Presidential Radio Address - 14 April 2007
THE PRESIDENT: Good morning. This week I extended an invitation to congressional leaders of both parties to come to the White House so we can discuss the emergency war funding our troops are waiting for. When we meet on Wednesday, I look forward to hearing how Members of Congress plan to meet their responsibilities and provide our troops with the funding they need.
Supporting our troops is a solemn responsibility of all elected officials in Washington, D.C. So 68 days ago, I sent Congress an emergency war spending bill that would provide the vital funds needed for our troops on the front lines. But instead of approving this funding, Democrats in Congress have spent the past 68 days pushing legislation that would undercut our troops. They passed bills that would impose restrictions on our military commanders and set an arbitrary date for withdrawal from Iraq, giving our enemies the victory they desperately want.
The Democrats' bills also spend billions of dollars on domestic projects that have nothing to do with the war, such as funding for tours of the United States Capitol and for peanut storage. And after passing these unacceptable bills in the House and Senate, Democratic leaders then chose to leave town without sending any legislation to my desk.
The Senate came back to Washington earlier this week, but the House is still on its Easter recess. Meanwhile, our troops are waiting for the funds. And to cover the shortfall, our military may be forced to consider what Army General Pete Schoomaker has called "increasingly draconian measures."
In the next few days, our military leaders will notify Congress that they will be forced to transfer $1.6 billion from other military accounts to make up for the gaps caused by Congress' failure to fund our troops in the field. That means our military will have to take money from personnel accounts so they can continue to fund U.S. Army operations in Iraq and elsewhere.
This $1.6 billion in transfer comes on top of another $1.7 billion in transfers that our military leaders notified Congress about last month. In March, Congress was told that the military would need to take money from personnel accounts, weapons and communications systems, so we can continue to fund programs that protect our troops from improvised explosive devices and send hundreds of mine-resistant vehicles to the front lines. These actions are only the beginning, and the longer Congress delays the worse the impact on the men and women of the Armed Forces will be.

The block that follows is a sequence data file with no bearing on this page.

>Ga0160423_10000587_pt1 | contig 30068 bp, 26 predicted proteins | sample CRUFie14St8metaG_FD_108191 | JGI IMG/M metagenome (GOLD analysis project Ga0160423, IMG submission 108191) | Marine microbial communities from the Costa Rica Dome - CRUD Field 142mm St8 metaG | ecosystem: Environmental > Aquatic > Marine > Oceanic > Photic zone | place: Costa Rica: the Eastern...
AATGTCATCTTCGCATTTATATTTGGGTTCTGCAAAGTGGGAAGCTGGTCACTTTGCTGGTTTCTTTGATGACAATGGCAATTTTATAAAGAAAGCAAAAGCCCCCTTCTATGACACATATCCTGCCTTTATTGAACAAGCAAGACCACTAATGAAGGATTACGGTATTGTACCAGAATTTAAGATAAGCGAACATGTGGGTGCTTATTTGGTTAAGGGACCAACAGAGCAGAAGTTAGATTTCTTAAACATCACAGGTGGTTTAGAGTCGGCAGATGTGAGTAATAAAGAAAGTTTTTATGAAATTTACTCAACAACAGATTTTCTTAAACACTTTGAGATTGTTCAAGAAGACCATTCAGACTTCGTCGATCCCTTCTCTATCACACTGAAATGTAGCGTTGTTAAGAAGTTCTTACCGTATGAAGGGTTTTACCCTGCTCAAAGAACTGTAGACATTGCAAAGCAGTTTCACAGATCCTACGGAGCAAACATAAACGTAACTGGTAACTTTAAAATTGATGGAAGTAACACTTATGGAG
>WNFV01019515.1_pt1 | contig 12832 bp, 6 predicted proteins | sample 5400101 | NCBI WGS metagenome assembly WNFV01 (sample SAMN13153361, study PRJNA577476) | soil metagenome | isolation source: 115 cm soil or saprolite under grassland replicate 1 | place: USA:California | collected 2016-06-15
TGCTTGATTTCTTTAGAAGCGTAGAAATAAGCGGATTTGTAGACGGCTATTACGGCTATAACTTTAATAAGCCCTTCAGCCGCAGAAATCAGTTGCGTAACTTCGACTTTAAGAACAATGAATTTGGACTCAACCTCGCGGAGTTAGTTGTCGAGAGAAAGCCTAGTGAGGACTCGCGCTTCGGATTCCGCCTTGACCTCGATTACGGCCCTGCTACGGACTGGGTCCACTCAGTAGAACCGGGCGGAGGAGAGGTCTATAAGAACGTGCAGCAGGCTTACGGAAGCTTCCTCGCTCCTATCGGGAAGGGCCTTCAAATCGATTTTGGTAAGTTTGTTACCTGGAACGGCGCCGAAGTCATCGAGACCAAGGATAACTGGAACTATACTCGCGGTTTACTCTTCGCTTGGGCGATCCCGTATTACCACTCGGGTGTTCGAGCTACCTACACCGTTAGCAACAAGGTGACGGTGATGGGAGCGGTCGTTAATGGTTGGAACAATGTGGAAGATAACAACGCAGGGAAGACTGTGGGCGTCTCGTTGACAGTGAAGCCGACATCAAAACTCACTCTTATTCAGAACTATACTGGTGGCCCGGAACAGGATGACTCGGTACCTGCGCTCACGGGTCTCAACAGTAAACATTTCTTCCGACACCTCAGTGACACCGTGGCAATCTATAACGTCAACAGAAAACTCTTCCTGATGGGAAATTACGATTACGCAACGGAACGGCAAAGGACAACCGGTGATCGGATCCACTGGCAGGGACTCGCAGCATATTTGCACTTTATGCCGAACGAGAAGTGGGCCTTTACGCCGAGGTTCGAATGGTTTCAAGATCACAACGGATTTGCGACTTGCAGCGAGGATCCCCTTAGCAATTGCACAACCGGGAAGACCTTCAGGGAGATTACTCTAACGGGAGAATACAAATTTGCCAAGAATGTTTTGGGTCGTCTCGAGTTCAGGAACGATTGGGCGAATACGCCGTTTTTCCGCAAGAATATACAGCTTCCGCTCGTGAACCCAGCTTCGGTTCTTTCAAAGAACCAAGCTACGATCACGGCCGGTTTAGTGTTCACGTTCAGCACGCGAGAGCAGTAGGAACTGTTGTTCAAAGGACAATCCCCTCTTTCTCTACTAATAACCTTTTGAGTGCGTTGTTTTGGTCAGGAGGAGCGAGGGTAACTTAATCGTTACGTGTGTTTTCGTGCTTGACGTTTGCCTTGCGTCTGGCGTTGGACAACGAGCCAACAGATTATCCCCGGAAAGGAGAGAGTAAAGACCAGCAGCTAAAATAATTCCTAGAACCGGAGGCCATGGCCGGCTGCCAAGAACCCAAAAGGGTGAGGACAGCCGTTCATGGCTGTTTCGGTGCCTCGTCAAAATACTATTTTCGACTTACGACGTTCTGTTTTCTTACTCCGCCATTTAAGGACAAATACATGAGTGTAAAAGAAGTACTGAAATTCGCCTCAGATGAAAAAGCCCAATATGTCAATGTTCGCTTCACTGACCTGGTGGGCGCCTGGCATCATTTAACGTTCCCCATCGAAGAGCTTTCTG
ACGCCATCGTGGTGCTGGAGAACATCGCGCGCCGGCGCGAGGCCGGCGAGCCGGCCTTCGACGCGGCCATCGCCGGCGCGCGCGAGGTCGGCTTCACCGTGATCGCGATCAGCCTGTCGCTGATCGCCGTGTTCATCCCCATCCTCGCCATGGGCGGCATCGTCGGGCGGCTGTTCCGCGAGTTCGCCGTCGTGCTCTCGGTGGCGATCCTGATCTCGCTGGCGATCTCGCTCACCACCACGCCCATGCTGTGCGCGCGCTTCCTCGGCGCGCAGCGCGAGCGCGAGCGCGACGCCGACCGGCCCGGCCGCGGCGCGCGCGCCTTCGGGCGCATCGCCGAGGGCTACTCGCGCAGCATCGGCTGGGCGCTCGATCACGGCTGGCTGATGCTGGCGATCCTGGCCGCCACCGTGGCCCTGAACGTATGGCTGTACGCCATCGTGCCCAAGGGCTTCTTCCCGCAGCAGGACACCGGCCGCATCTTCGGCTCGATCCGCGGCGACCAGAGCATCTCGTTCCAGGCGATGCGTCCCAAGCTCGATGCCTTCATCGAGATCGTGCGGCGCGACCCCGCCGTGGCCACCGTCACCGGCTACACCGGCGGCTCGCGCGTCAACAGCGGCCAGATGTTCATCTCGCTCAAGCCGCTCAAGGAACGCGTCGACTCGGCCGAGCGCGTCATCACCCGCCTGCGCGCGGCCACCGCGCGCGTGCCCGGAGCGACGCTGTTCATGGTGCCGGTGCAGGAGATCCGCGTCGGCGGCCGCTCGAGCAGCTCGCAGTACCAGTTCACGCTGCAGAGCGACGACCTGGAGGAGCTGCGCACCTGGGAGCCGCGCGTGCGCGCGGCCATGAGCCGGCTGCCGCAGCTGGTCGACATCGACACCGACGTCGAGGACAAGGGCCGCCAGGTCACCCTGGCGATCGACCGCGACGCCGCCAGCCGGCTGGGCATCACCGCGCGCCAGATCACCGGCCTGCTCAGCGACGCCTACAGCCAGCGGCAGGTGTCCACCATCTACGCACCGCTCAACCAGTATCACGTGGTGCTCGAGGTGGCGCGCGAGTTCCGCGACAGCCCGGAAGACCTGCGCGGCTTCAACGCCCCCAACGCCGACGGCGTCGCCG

I recognize that Republicans and Democrats in Washington have differences over the best course in Iraq, and we should vigorously debate those differences. But our troops should not be trapped in the middle. They have been waiting for this money long enough. Congress must now work quickly and pass a clean bill that funds our troops, without artificial time lines for withdrawal, without handcuffing our generals on the ground, and without extraneous domestic spending.
When you live in Washington, it's easy to get caught up in the complexities of legislative procedure. But for the American people, this is not a complicated debate. When Americans went to the polls last November, they did not vote for politicians to substitute their judgment for the judgment of our commanders on the ground. And they certainly did not vote to make peanut storage projects part of the funding for our troops.
The American people voted for change in Iraq, and that is exactly what our new commander in Iraq, General David Petraeus, is working to achieve. And they expect their elected leaders to support our men and women on the front lines, so they have every resource they need to complete their mission.
We owe it to the American people and to our troops and their families to deliver our full support. I will continue working with Republicans and responsible Democrats to do just that. I call on Members of Congress to put partisanship on hold, resolve their differences, and send me a clean bill that gets our troops the funds they need.
Thank you for listening.